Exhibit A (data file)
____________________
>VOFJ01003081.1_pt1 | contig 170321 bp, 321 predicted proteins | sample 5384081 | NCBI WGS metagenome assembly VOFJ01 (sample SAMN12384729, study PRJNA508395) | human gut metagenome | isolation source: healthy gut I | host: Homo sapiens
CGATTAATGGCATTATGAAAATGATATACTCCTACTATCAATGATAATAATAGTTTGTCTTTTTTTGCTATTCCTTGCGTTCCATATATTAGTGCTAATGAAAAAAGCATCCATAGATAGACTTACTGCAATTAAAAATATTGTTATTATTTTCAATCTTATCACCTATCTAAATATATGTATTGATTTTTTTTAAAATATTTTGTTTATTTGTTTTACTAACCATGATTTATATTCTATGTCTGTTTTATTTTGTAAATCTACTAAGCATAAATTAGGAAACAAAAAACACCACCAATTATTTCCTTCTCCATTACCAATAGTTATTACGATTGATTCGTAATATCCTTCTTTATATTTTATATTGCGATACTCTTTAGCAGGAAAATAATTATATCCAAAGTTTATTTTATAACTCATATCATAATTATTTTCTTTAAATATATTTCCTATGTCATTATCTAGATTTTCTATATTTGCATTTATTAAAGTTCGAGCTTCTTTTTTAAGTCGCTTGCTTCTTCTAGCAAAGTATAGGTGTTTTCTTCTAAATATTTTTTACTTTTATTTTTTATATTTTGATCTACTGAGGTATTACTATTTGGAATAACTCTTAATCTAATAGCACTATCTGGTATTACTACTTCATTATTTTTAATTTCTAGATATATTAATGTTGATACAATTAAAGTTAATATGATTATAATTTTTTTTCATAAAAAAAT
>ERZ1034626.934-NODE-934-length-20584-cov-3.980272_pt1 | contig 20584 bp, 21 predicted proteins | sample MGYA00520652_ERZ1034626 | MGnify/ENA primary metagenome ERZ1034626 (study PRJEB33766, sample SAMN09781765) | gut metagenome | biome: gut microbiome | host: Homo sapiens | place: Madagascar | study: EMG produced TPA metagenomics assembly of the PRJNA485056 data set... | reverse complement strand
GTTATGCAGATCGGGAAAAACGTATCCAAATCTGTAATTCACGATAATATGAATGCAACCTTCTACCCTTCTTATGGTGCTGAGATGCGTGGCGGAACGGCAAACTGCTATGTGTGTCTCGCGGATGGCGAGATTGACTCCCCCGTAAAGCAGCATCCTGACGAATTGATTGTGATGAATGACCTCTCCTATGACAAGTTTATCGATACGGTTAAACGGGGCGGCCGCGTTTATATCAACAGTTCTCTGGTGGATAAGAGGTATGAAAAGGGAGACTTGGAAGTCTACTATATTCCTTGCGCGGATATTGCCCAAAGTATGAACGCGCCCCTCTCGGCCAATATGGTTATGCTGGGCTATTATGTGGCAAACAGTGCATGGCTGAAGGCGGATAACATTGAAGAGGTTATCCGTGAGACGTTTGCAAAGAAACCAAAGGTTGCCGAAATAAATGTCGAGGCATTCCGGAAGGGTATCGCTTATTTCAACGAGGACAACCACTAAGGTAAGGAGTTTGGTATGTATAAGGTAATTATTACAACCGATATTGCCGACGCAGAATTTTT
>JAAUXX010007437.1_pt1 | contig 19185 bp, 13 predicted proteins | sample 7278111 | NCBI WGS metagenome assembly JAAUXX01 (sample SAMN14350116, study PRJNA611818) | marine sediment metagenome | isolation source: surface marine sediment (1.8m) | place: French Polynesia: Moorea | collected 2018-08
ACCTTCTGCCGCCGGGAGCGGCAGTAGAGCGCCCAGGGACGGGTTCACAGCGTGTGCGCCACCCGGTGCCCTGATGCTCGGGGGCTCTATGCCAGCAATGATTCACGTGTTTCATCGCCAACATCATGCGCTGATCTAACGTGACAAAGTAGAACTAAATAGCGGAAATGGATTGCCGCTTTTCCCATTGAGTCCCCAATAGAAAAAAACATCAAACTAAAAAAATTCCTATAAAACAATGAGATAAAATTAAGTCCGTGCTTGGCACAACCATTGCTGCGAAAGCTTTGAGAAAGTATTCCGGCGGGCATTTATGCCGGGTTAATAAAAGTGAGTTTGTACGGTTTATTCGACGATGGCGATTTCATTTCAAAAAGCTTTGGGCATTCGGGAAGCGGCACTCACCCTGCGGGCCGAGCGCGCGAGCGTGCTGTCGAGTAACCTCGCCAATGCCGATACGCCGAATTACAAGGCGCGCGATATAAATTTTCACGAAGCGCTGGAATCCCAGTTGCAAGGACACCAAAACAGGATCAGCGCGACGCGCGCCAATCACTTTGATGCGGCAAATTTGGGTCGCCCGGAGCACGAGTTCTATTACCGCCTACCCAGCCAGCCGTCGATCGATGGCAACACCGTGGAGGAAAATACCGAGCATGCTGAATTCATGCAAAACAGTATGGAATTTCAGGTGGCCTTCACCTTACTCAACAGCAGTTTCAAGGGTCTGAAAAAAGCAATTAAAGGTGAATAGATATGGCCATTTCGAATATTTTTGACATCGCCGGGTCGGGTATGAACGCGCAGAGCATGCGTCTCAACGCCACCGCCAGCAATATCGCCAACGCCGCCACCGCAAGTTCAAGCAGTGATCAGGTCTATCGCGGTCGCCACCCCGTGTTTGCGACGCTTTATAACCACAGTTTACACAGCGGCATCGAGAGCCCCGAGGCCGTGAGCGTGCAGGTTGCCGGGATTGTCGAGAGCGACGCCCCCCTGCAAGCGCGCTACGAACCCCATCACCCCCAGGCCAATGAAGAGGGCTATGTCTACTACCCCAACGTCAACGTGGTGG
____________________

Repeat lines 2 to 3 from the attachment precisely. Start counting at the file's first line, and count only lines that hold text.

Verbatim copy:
CGATTAATGGCATTATGAAAATGATATACTCCTACTATCAATGATAATAATAGTTTGTCTTTTTTTGCTATTCCTTGCGTTCCATATATTAGTGCTAATGAAAAAAGCATCCATAGATAGACTTACTGCAATTAAAAATATTGTTATTATTTTCAATCTTATCACCTATCTAAATATATGTATTGATTTTTTTTAAAATATTTTGTTTATTTGTTTTACTAACCATGATTTATATTCTATGTCTGTTTTATTTTGTAAATCTACTAAGCATAAATTAGGAAACAAAAAACACCACCAATTATTTCCTTCTCCATTACCAATAGTTATTACGATTGATTCGTAATATCCTTCTTTATATTTTATATTGCGATACTCTTTAGCAGGAAAATAATTATATCCAAAGTTTATTTTATAACTCATATCATAATTATTTTCTTTAAATATATTTCCTATGTCATTATCTAGATTTTCTATATTTGCATTTATTAAAGTTCGAGCTTCTTTTTTAAGTCGCTTGCTTCTTCTAGCAAAGTATAGGTGTTTTCTTCTAAATATTTTTTACTTTTATTTTTTATATTTTGATCTACTGAGGTATTACTATTTGGAATAACTCTTAATCTAATAGCACTATCTGGTATTACTACTTCATTATTTTTAATTTCTAGATATATTAATGTTGATACAATTAAAGTTAATATGATTATAATTTTTTTTCATAAAAAAAT
>ERZ1034626.934-NODE-934-length-20584-cov-3.980272_pt1 | contig 20584 bp, 21 predicted proteins | sample MGYA00520652_ERZ1034626 | MGnify/ENA primary metagenome ERZ1034626 (study PRJEB33766, sample SAMN09781765) | gut metagenome | biome: gut microbiome | host: Homo sapiens | place: Madagascar | study: EMG produced TPA metagenomics assembly of the PRJNA485056 data set... | reverse complement strand